As mentioned above, the GFW has been actively blocking VPN traffic in China. That’s why most VPNs do not work in China these days. However, based on VPN testing results form multiple sources (such as this Best VPN for China report and this Chinese article: VPN推荐), there’re still a few VPN services that can defeat the GFW and work well in China:
- ExpressVPN: A VPN provider with many years of experience in helping internet users in China to defeat the Great Firewall and visit blocked contents. ExpressVPN is very reliable in China and its VPN connection is usually very fast and stable. When using ExpressVPN in China, it’s suggested to use VPN servers located in Hong Kong, Japan, Singapore and LA. ExpressVPN offers a 30-day money back guarantee. Therefore, if you find it not working well after your purchase, you can get a full refund within 30 days.
- NordVPN: A very popular VPN service that also works well in China. NordVPN offers VPN servers in many locations around the world. When using NordVPN in China, the best performing VPN servers are those in Japan, Hong Kong and US west coast (such as LA, SF etc.). NordVPN also offers a 30 day money back guarantee for users to try out their service.
- VyprVPN: A VPN service based in the U.S. and also works well in China. VyprVPN also offers a large number of VPN server locations, among which the fastest servers for VyprVPN China users are those in Japan, Hong Kong and California. VyprVPN also offers a 30-day money back guarantee policy for users to try out their services.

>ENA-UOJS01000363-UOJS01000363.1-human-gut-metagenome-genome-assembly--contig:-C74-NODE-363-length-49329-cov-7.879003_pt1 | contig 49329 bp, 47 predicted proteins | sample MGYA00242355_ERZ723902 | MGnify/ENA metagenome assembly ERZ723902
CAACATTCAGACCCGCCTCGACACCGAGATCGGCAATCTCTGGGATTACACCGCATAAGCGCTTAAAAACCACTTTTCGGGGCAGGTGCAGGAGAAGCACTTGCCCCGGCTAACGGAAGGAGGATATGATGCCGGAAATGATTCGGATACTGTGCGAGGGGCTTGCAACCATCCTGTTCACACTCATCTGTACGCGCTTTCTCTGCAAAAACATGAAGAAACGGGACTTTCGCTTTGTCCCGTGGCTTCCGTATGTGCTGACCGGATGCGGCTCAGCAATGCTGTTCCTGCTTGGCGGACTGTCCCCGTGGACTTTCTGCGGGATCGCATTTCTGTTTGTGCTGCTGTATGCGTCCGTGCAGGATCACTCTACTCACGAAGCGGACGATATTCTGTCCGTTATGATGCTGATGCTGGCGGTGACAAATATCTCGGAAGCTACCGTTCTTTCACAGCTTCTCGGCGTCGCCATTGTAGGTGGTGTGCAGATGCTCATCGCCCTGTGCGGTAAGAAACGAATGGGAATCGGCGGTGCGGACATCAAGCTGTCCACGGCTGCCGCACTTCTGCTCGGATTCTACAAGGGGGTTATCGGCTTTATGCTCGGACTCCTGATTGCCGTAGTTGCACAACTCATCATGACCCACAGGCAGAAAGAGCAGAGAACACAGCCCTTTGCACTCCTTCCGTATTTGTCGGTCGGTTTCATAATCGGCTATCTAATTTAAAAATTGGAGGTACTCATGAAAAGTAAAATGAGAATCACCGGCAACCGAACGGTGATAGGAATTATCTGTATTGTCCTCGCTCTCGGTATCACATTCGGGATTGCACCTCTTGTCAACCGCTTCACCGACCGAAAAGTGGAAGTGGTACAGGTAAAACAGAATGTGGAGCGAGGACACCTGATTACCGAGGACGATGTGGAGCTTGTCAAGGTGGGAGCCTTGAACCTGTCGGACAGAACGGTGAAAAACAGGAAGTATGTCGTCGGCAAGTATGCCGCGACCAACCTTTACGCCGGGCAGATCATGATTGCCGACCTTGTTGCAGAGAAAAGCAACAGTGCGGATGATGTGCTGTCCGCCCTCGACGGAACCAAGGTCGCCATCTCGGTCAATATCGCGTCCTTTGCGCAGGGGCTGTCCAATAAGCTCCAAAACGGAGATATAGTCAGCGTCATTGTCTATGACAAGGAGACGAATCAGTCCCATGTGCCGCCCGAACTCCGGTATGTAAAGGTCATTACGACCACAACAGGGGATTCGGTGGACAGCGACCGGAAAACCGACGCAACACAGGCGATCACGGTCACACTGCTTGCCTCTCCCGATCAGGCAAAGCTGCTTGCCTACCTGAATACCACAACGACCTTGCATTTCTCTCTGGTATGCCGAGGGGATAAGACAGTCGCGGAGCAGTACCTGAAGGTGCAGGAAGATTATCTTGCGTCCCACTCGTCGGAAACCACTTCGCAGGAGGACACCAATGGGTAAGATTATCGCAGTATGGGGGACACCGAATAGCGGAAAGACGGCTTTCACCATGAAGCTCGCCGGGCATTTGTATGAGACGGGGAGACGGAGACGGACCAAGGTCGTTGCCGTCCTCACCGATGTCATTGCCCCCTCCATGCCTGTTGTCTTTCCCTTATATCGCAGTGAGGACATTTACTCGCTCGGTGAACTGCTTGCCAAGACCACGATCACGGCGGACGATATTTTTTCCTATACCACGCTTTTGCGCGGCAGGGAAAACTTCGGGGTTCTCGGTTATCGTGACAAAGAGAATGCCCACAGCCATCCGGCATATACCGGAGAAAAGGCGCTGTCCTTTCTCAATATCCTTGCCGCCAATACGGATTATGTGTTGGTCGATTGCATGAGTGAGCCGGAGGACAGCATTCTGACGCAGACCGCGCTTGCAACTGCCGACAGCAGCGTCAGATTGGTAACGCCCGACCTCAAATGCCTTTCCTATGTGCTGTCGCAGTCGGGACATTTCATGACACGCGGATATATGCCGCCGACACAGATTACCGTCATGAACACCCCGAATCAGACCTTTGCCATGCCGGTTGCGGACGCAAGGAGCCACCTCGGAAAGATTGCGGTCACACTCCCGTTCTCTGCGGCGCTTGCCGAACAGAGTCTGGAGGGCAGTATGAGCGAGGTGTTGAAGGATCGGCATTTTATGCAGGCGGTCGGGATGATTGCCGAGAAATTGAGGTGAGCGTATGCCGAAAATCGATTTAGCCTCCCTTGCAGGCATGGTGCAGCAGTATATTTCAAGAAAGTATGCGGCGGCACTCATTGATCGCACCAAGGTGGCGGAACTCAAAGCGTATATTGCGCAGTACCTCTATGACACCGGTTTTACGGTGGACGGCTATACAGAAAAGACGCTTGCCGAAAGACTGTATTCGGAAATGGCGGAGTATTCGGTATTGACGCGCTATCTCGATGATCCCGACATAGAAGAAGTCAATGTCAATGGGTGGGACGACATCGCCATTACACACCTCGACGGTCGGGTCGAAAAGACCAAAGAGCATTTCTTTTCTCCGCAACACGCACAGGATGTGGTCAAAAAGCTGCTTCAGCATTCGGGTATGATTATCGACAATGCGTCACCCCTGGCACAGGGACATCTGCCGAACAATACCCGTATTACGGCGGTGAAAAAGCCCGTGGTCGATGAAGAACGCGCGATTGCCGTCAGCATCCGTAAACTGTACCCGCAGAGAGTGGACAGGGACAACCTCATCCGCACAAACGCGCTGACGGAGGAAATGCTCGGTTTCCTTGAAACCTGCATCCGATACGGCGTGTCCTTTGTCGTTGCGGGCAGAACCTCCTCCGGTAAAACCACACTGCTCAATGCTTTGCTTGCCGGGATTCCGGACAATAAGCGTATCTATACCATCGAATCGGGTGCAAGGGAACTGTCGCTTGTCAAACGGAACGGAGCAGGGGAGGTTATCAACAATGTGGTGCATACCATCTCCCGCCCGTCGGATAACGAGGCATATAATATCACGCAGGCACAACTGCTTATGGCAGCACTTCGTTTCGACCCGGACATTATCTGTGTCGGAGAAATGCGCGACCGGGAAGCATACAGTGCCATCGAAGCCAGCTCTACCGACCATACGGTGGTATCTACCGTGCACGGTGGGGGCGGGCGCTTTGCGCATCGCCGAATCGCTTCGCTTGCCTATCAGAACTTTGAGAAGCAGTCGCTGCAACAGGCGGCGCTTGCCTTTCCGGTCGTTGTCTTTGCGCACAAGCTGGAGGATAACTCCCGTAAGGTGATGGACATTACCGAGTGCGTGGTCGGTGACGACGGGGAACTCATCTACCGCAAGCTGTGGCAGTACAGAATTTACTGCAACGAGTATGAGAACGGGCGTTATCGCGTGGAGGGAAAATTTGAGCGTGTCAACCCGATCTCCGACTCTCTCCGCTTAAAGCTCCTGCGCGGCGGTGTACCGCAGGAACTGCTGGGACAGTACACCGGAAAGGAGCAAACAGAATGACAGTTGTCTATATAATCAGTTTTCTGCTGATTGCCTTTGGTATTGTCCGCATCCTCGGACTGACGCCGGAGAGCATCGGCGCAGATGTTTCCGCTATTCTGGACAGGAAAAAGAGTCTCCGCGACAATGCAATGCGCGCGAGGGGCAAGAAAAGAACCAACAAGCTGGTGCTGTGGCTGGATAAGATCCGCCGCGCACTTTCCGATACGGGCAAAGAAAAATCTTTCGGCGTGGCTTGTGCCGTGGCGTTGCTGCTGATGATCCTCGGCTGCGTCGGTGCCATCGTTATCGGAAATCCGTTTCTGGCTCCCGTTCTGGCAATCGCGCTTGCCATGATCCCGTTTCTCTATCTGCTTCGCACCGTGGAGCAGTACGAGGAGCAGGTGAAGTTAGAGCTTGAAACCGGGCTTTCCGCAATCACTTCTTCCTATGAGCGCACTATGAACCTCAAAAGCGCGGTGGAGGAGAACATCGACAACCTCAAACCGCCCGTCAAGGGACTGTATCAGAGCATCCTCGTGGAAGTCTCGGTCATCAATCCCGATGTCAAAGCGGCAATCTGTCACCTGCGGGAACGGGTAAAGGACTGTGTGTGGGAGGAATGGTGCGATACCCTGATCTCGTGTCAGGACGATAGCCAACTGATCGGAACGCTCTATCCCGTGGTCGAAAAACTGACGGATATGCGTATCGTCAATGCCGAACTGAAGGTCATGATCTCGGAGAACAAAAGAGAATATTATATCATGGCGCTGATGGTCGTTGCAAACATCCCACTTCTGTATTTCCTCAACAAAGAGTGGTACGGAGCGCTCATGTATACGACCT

Fanqiang: Useful Resources
Below are some useful resources related to fanqiang and bypassing the Great Firewall of China:
- China Firewall Test: a website where you can enter a URL and test whether this web page has been blocked by the Great Firewall of China.
- List of Websites Blocked in China: a comprehensive list of websites and services blocked by the Great Firewall of China, maintained by Wikipedia.
- VPNDada: a bilingual website that regularly tests different VPNs in China and reports the VPN testing results for Japan VPN, Hong Kong VPN, Taiwan VPN, VPN sharing etc. as well. It also has some Chinese articles that cover topics such as recommendations for 好用的VPN and 电脑VPN etc.
- 翻墙者: a Chinese website that dedicated to the topic of 翻墙 and 翻墙软件. On that site you can find a list of most useful websites and services that are currently blocked by the GFW.
Fanqiang (翻墙) is a special word in China, literally meaning jumping the world and often used these days to mean circumventing the Great Firewall of China, which is China’s internet censorship engine that blocks many outside websites and services. With the correct tools and software, such as some good VPNs that works well in China, fanqiang is still possible. Have fun doing it!